When I did take breaks to spend time with my family, I tried to make sure the time was memorable; reading together, doing art projects, going out to restaurants and museums and parks (when those were still places to go), or just talking in a meaningful way about the things that were important to my daughter. We often discussed her creative endeavors, blossoming friendships, and her unwavering love of cats. We watched so many cat videos!
How do you split up family duties? Especially during this crazy year?
We’ve had pretty established roles for years now, so actually, not much has changed this year (one of the only things). Jason has always been the cook; I’m a kitchen disaster. I’m the decluttering master. We both clean. We fold the laundry together while Benna jumps around in the warm clothes.
Our university contracts do differ—mine comes with an administrative position attached—which means I do tend to spend more time on Suffolk stuff at home while he’s doing the work of childcare. It’s understood that he’s Benna’s default playmate. It’s understood that I take the lead on emotional and social matters. He handles doctor and dentist appointments; I manage the playdates.
You’re teaching in a hybrid model, what’s been the biggest challenge this year?
It was very challenging. I had to plan lessons in much greater detail and adapt my teaching to the platforms and software we used. This meant answering questions from students in class, on Zoom, in the chat, and on our course website (sometimes all at once), making elaborate PowerPoints that acted as road maps through class for each day, and finding ways to encourage a classroom community to grow even among students who might never meet in person.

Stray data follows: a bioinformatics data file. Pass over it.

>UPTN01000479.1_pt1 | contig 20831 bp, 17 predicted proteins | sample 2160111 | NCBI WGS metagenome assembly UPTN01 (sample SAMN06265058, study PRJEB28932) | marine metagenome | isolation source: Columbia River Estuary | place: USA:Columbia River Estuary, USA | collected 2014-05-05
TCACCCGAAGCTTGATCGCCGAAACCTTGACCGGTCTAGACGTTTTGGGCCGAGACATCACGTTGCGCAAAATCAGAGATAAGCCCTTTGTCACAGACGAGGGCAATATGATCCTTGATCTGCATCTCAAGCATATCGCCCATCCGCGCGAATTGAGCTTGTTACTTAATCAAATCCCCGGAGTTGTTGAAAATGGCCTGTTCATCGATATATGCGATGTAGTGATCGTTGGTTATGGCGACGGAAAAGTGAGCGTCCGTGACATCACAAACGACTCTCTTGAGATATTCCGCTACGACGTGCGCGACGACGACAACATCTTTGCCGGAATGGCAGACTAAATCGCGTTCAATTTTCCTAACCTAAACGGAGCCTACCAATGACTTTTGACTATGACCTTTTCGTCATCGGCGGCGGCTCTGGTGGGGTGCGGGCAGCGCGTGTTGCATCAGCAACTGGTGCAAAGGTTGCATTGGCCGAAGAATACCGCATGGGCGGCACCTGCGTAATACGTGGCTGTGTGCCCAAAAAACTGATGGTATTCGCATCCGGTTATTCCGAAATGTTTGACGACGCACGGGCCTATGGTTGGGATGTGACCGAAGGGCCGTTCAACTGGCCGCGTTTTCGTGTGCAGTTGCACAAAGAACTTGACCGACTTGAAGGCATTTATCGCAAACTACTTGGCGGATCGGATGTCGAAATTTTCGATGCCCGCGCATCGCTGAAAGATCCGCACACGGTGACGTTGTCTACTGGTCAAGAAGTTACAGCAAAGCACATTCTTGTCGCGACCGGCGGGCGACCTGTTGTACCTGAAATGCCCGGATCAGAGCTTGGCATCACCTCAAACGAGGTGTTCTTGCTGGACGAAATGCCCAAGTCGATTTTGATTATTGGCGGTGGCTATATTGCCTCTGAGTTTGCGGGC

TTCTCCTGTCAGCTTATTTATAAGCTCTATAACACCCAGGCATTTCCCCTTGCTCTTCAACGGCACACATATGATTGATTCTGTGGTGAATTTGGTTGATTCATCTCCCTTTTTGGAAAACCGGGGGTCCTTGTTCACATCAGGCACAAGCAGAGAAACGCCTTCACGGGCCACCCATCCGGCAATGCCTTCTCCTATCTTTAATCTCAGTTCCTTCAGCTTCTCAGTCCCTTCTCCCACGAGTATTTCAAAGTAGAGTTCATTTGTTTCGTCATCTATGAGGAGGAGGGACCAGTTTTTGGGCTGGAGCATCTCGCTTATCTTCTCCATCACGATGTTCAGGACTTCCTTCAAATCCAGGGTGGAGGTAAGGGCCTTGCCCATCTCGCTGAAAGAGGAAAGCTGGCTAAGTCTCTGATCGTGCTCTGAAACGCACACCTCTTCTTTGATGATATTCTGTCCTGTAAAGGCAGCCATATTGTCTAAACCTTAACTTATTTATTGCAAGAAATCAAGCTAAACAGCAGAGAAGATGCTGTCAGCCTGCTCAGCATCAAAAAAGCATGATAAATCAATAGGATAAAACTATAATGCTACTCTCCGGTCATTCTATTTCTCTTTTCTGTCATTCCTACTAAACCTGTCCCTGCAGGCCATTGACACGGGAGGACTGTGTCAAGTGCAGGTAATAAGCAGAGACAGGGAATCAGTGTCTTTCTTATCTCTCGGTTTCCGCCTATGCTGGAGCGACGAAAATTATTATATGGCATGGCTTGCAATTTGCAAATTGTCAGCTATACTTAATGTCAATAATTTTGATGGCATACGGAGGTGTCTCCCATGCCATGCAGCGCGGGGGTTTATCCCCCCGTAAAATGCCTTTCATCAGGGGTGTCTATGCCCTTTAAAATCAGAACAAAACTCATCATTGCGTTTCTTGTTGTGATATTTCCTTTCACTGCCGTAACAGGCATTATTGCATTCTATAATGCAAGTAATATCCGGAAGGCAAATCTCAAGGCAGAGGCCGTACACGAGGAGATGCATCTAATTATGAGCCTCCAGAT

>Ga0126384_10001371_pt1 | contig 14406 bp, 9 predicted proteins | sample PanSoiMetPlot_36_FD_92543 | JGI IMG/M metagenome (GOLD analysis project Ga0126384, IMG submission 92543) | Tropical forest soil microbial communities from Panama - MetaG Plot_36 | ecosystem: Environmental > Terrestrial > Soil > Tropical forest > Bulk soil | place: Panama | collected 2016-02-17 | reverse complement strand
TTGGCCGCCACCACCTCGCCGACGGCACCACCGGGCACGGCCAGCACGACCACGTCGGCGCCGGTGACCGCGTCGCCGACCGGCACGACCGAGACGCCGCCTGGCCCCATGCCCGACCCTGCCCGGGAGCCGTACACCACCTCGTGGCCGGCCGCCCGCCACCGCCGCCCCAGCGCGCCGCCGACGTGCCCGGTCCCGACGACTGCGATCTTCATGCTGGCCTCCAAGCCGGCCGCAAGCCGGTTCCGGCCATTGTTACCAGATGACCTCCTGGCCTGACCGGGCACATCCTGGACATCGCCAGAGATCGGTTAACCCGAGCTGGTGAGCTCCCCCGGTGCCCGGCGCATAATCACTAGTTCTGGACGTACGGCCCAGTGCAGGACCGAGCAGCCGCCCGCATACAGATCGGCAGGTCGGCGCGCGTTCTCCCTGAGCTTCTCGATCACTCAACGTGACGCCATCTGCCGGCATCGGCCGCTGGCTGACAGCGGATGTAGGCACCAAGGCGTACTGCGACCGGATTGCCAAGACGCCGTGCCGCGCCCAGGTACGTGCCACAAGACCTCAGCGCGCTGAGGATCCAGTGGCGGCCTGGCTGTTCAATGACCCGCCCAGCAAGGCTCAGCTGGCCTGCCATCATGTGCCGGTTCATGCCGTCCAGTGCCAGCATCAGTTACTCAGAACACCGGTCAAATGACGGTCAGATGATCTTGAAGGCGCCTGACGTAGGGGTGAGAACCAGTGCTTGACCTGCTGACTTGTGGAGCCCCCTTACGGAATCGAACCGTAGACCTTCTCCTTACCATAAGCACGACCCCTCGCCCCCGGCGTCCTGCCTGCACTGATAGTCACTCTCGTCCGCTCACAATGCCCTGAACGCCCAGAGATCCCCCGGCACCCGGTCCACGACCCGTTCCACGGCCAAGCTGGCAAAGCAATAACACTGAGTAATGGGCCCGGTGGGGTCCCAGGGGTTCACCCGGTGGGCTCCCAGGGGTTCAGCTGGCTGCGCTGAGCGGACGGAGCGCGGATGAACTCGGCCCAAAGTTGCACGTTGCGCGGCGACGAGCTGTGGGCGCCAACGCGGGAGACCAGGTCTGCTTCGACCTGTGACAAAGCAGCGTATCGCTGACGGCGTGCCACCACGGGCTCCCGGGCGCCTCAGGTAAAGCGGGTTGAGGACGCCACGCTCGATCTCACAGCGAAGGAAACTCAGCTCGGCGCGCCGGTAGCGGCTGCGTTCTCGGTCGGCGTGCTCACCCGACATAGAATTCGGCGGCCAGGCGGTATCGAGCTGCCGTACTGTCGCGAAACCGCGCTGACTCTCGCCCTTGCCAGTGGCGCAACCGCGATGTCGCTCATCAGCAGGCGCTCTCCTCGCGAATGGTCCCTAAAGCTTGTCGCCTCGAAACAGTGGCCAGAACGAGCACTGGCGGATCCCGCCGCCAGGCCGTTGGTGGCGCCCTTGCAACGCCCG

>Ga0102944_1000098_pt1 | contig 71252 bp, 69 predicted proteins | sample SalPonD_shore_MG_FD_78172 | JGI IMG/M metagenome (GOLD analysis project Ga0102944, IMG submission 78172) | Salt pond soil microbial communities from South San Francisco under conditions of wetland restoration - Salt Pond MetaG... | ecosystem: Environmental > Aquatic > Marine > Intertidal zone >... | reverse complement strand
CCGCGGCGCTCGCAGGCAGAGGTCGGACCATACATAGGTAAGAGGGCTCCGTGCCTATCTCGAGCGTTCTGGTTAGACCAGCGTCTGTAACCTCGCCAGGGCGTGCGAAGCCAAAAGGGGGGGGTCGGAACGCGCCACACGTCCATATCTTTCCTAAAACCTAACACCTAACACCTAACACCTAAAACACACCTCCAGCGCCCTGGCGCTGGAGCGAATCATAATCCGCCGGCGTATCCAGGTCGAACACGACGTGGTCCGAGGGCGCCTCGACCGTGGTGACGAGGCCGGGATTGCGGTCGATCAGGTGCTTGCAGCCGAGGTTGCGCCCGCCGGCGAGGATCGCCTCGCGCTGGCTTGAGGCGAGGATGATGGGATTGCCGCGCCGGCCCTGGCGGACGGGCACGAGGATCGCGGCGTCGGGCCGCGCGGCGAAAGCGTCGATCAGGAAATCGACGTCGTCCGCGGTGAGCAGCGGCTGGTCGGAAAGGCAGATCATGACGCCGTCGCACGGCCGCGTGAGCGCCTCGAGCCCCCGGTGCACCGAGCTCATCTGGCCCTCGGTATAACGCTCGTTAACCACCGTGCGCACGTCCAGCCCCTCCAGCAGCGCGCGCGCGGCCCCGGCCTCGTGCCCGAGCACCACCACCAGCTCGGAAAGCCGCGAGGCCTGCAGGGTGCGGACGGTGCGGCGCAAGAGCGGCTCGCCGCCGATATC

I’m grateful for the technology that enabled us to continue teaching this year to also undergird more accessible education in the long term. A problem I did not have last semester? Attendance! Because students could attend remotely, they rarely missed class as they would when typically navigating commutes, jobs, health concerns, and personal matters.
I worry about how we will address the disparities that a shared environment on campus can sometimes mitigate. But ask students with disabilities and I think you’ll hear that the adaptability required to run courses in multiple modalities often enhanced their academic experience.
So much responsibility has been put on teachers this year–how do you balance teaching curriculum and talking about current events?